It's easy to offer and completely free. And it's one of the most significant steps you can take to motivate your co-workers
and clients. It's praise—something so simple and yet so often mucked up.
Good compliments take timing, sincerity, the right frequency, and an awareness about the person you want to recognize. We've
all heard the old adage: praise in public, correct in private. And while this is sometimes true, it's important to realize
all of your team members are individuals, and they may prefer to be recognized in different ways—even privately. To get to
the heart of giving great praise, you'll need to dig deeper into the people you work with—and for—and discover the type of
recognition that speaks to them.
Pay vs. praise: Engage your team
Some managers may feel the biggest compliment they can offer employees is a regular paycheck—and that little else is needed
to keep employees motivated. But Debbie Allaben Gair, CVPM, a Firstline Editorial Advisory Board member and owner of Bridging the Gap in Sparta, Mich., cautions that you get what you pay for—and
true recognition goes beyond monetary rewards. Praise for high-quality work may help create an environment that breeds excellent
employees who are more capable of doing a great job and feeling good about their work.
"Studies show that engaged employees increase practice productivity," says Marianne Mallonee, the hospital administrator and
one of the owners of Wheat Ridge Animal Hospital in Wheat Ridge, Colo. "You also increase retention. You save money because
you're not losing people and having to rehire and retrain."
According to the U.S. Department of Labor, the No. 1 reason people leave a job is because they don't feel appreciated. Let's
examine what a compliment is—and isn't—and discuss ways to improve your praise-giving abilities, regardless of your role in
Begin with simple words of thanks
To start with, it's important to speak your praise. "Sometimes we think our praise but we don't actually speak it," Gair says.
Speak aloud, says Mallonee. "It's easy, and it can make such a positive impact," she says. "We spend so much time trying to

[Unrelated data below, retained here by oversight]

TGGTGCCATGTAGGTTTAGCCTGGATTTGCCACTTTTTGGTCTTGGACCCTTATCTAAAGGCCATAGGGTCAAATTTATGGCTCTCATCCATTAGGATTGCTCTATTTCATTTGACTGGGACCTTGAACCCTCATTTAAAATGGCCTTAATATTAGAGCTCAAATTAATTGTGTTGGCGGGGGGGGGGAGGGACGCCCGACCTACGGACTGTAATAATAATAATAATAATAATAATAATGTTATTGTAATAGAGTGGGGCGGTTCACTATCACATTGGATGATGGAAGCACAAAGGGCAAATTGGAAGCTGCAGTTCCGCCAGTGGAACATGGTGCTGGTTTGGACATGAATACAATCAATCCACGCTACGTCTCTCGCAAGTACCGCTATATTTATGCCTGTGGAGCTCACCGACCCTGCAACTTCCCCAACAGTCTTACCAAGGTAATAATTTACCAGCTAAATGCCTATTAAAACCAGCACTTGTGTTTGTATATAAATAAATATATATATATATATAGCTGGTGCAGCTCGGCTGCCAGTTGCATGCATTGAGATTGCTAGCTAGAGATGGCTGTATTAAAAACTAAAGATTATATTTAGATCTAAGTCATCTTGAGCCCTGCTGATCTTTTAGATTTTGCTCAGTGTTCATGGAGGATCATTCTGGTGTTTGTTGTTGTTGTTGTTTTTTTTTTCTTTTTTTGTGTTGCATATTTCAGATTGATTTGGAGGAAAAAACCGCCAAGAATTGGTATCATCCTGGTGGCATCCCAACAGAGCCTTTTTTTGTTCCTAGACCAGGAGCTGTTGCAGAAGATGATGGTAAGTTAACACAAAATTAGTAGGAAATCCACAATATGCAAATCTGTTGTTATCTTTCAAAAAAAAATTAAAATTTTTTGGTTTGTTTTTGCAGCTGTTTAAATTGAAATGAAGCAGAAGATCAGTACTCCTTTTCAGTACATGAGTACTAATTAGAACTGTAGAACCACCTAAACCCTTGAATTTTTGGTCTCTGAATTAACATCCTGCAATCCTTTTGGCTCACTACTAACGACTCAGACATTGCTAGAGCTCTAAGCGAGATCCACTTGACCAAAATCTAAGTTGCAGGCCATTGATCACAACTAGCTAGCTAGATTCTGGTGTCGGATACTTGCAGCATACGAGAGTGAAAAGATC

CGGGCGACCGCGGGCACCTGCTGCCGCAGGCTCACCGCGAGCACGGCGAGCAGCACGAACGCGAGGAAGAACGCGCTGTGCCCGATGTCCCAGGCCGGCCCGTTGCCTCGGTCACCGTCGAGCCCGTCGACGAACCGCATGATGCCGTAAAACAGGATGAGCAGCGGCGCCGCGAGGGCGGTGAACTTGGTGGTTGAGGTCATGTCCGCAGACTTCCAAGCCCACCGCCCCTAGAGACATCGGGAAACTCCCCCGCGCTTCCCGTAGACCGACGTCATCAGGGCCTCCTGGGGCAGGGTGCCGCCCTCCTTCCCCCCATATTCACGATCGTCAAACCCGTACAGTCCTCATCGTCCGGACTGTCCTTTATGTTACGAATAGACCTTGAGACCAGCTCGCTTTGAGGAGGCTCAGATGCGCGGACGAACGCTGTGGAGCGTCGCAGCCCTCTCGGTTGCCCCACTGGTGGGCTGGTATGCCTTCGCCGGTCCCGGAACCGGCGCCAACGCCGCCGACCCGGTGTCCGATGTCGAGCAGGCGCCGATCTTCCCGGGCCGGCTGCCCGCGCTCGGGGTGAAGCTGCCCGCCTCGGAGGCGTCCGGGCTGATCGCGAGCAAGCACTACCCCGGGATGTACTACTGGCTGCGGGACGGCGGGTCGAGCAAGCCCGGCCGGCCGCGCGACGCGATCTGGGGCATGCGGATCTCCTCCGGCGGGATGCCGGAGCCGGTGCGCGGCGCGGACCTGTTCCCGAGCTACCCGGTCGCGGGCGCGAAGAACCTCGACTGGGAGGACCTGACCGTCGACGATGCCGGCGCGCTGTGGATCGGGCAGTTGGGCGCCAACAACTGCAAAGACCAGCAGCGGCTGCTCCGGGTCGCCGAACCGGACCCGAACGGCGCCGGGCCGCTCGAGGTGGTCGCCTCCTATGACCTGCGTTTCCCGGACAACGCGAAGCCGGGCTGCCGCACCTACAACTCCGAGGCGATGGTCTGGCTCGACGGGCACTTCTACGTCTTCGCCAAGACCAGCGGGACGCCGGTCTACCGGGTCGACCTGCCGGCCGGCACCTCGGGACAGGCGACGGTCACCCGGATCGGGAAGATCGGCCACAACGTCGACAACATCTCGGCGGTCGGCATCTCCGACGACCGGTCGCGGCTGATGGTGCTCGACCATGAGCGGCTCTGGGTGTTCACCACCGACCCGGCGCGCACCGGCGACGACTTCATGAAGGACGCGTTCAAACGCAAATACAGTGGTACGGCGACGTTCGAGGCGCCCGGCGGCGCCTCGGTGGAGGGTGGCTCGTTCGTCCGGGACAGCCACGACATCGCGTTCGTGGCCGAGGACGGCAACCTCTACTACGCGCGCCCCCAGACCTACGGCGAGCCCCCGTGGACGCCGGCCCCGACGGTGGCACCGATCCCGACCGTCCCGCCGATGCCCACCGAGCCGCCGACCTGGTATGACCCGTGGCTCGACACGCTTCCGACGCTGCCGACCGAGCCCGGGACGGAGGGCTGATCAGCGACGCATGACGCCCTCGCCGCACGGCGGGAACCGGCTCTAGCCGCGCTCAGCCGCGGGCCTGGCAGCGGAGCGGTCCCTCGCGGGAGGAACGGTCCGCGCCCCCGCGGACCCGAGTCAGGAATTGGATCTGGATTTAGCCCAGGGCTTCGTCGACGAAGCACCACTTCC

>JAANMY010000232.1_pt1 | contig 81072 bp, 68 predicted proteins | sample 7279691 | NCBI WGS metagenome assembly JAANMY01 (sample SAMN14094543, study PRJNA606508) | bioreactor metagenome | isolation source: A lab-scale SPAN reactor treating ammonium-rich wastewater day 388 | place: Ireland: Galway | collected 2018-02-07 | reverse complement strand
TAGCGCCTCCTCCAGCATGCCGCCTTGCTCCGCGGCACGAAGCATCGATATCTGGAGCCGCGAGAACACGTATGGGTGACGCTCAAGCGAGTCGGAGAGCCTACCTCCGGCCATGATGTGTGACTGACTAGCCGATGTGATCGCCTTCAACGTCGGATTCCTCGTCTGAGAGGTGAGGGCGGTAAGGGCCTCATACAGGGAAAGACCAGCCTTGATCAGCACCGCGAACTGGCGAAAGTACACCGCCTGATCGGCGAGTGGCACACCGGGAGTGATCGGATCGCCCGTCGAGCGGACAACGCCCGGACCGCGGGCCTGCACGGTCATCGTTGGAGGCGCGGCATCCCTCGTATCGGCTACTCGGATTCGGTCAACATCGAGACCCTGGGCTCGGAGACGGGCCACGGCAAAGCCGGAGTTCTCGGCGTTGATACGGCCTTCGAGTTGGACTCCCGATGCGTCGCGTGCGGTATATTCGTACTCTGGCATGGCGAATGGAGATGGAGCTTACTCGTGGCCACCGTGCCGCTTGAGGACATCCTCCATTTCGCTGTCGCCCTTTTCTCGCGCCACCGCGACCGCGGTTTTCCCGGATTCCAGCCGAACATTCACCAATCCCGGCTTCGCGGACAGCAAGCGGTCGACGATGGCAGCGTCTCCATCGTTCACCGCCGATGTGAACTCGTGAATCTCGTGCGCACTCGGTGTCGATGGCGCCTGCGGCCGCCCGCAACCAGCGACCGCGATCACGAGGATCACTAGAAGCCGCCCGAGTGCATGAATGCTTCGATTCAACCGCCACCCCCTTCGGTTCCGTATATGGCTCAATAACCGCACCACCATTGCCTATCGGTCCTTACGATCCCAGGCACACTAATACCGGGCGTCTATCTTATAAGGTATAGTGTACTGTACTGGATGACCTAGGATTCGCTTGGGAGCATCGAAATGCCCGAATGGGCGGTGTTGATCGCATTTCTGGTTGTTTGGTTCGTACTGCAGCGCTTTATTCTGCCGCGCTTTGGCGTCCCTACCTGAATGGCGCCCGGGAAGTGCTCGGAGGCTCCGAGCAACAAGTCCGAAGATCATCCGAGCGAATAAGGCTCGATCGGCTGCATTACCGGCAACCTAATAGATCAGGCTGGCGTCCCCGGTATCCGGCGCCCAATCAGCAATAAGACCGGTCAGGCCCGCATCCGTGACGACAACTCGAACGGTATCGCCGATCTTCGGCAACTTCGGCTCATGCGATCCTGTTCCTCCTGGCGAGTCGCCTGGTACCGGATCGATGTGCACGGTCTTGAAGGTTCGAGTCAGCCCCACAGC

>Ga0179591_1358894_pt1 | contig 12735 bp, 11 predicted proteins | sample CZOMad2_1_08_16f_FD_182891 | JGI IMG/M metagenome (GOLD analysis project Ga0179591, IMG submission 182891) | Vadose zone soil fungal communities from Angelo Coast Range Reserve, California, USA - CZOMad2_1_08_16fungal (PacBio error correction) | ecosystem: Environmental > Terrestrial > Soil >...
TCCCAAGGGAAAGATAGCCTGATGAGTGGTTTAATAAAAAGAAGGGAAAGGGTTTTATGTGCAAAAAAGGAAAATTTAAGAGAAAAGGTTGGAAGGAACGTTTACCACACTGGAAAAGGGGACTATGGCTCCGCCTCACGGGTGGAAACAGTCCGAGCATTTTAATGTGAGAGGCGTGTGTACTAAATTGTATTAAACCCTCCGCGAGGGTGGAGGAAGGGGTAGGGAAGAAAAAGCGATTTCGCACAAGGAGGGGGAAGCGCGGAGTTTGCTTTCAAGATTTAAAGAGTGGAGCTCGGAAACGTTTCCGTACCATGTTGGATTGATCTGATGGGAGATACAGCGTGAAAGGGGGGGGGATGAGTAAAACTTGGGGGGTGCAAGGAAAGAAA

come up with ways to engage our employees, and a simple thank you can be the answer."
Before you praise another person, it's worthwhile to consider your motivation. Our experts agree your goal should be to recognize
and thank someone. If you're praising for any other reason, whether it's to motivate others to copy a star employee's behavior
or to shame clients into offering their pets better care, it's probably best to zip your lip. When it's true, sincere praise
can be a motivator. Insincere praise can be just the opposite—and people can usually tell the difference.
Bash Halow, CVPM, LVT, the owner of Halow Consulting in New York City and Wyalusing, Pa., says people have radars that sense
phony compliments meant to motivate, no matter how artfully you phrase your words. That's why he insists sincerity is critical.
"Somebody told me the way to teach my African grey parrot to talk was to talk to my other bird and praise the bird in front
of it," Halow says. "That worked for the bird, but people often see through that ruse."
What are you really saying?
Tone and body language play a huge role in how others perceive our words. Gair says your voice should sound pleasant and happy.
"And avoid the qualifiers," she says. "For example, when you say, 'You did a really good job, but ... ' then the person who's
receiving the praise hears how to improve, not the compliment."
And if you sense your words come from a place of anger, hold your tongue, Halow says. A backhanded compliment can feel much
worse to the person you're trying to thank than failing to say anything at all.
"I know a manager who sometimes just drips contempt. And she doesn't even realize she's doing it," Halow says. "She says things
all the time that are just loaded. And she'd be better off to say nothing at all, because her comments have such a negative
Once you've mastered a warm tone, you'll need to consider what your body language says about your message. To project positive
body language, Gair suggests you step back from the business you're attending, square your shoulders to the person you're
talking to, and make eye contact.
"It's easy to think we've offered sincere praise," Gair says. "But too often we say thanks with one foot out the door, then
turn around and bark an order at someone else. And it doesn't feel sincere."